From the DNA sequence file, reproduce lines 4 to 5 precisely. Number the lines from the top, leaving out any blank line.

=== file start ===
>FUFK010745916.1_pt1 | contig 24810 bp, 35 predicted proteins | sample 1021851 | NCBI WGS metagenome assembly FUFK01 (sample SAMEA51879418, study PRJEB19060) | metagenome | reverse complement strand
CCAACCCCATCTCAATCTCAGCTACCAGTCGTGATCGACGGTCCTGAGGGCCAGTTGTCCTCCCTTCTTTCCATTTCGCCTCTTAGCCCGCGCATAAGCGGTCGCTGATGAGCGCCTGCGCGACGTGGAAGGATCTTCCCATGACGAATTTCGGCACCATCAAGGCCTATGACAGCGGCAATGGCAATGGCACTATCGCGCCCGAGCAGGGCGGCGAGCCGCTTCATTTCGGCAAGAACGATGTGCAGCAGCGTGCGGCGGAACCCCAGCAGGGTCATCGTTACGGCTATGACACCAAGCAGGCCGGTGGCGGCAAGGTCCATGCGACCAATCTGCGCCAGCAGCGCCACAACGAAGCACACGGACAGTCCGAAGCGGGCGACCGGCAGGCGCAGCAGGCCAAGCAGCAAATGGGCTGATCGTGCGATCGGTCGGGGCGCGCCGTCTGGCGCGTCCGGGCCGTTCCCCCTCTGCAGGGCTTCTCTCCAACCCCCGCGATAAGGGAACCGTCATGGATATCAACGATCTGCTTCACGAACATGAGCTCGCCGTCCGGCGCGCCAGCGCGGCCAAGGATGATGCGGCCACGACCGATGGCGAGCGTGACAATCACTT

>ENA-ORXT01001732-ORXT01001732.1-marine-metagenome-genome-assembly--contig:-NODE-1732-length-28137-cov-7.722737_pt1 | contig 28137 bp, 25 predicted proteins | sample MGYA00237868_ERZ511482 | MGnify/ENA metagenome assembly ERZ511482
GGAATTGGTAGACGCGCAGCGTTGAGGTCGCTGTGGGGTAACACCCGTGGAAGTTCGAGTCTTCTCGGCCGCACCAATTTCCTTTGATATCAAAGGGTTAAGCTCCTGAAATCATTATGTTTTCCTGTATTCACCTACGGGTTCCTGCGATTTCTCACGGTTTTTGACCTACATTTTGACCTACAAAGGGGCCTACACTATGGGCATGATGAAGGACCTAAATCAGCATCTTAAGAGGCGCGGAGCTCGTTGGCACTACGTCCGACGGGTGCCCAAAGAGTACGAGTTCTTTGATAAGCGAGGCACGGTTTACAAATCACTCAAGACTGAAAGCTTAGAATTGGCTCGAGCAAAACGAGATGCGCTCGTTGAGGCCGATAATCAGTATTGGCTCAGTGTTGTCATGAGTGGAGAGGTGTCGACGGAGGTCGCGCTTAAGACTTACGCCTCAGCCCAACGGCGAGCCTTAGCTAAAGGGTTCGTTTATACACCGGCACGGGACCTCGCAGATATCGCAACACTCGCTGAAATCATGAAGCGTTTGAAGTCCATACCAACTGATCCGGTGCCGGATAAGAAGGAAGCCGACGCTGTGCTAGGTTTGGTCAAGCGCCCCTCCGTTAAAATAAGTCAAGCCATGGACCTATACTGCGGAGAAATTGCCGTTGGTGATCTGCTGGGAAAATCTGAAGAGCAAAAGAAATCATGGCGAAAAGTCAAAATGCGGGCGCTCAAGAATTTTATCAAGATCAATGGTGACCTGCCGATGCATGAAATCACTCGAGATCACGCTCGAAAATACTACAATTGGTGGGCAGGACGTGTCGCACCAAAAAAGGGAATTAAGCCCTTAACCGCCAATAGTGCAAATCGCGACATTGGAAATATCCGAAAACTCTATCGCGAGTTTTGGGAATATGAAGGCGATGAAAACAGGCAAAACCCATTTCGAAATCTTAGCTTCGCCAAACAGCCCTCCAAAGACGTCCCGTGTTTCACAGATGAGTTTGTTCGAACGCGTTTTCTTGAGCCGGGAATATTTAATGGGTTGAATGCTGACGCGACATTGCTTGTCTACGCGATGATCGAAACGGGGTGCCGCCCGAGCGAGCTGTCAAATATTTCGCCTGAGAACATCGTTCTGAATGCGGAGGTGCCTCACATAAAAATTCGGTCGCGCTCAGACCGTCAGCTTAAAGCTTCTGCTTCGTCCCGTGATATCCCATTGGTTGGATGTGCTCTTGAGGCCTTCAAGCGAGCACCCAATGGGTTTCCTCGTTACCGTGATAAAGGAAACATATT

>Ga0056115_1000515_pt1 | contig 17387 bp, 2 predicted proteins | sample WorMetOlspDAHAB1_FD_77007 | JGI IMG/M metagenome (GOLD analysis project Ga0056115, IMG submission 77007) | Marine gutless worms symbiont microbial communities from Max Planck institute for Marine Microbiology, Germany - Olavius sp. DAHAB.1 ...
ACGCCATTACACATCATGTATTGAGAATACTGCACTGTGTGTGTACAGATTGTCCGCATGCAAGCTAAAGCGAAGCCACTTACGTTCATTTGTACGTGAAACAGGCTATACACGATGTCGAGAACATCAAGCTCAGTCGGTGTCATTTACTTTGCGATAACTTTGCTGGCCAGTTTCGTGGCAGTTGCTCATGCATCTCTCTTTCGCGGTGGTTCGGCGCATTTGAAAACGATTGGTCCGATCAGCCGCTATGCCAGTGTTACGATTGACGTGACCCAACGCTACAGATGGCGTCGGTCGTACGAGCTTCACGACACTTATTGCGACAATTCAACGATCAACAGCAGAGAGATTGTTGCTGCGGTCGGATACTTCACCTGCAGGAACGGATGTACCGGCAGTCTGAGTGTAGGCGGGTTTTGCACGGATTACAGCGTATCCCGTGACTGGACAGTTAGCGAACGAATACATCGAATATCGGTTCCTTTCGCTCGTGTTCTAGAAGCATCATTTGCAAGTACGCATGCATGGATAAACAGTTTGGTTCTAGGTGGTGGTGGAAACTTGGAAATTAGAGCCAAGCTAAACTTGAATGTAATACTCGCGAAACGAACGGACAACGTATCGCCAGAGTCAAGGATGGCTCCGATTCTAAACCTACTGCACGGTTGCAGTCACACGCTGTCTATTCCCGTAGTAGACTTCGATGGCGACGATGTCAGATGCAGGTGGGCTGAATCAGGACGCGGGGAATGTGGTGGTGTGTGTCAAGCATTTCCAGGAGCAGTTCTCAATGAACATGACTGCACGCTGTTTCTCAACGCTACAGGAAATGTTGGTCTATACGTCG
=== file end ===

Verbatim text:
GGAATTGGTAGACGCGCAGCGTTGAGGTCGCTGTGGGGTAACACCCGTGGAAGTTCGAGTCTTCTCGGCCGCACCAATTTCCTTTGATATCAAAGGGTTAAGCTCCTGAAATCATTATGTTTTCCTGTATTCACCTACGGGTTCCTGCGATTTCTCACGGTTTTTGACCTACATTTTGACCTACAAAGGGGCCTACACTATGGGCATGATGAAGGACCTAAATCAGCATCTTAAGAGGCGCGGAGCTCGTTGGCACTACGTCCGACGGGTGCCCAAAGAGTACGAGTTCTTTGATAAGCGAGGCACGGTTTACAAATCACTCAAGACTGAAAGCTTAGAATTGGCTCGAGCAAAACGAGATGCGCTCGTTGAGGCCGATAATCAGTATTGGCTCAGTGTTGTCATGAGTGGAGAGGTGTCGACGGAGGTCGCGCTTAAGACTTACGCCTCAGCCCAACGGCGAGCCTTAGCTAAAGGGTTCGTTTATACACCGGCACGGGACCTCGCAGATATCGCAACACTCGCTGAAATCATGAAGCGTTTGAAGTCCATACCAACTGATCCGGTGCCGGATAAGAAGGAAGCCGACGCTGTGCTAGGTTTGGTCAAGCGCCCCTCCGTTAAAATAAGTCAAGCCATGGACCTATACTGCGGAGAAATTGCCGTTGGTGATCTGCTGGGAAAATCTGAAGAGCAAAAGAAATCATGGCGAAAAGTCAAAATGCGGGCGCTCAAGAATTTTATCAAGATCAATGGTGACCTGCCGATGCATGAAATCACTCGAGATCACGCTCGAAAATACTACAATTGGTGGGCAGGACGTGTCGCACCAAAAAAGGGAATTAAGCCCTTAACCGCCAATAGTGCAAATCGCGACATTGGAAATATCCGAAAACTCTATCGCGAGTTTTGGGAATATGAAGGCGATGAAAACAGGCAAAACCCATTTCGAAATCTTAGCTTCGCCAAACAGCCCTCCAAAGACGTCCCGTGTTTCACAGATGAGTTTGTTCGAACGCGTTTTCTTGAGCCGGGAATATTTAATGGGTTGAATGCTGACGCGACATTGCTTGTCTACGCGATGATCGAAACGGGGTGCCGCCCGAGCGAGCTGTCAAATATTTCGCCTGAGAACATCGTTCTGAATGCGGAGGTGCCTCACATAAAAATTCGGTCGCGCTCAGACCGTCAGCTTAAAGCTTCTGCTTCGTCCCGTGATATCCCATTGGTTGGATGTGCTCTTGAGGCCTTCAAGCGAGCACCCAATGGGTTTCCTCGTTACCGTGATAAAGGAAACATATT

>Ga0056115_1000515_pt1 | contig 17387 bp, 2 predicted proteins | sample WorMetOlspDAHAB1_FD_77007 | JGI IMG/M metagenome (GOLD analysis project Ga0056115, IMG submission 77007) | Marine gutless worms symbiont microbial communities from Max Planck institute for Marine Microbiology, Germany - Olavius sp. DAHAB.1 ...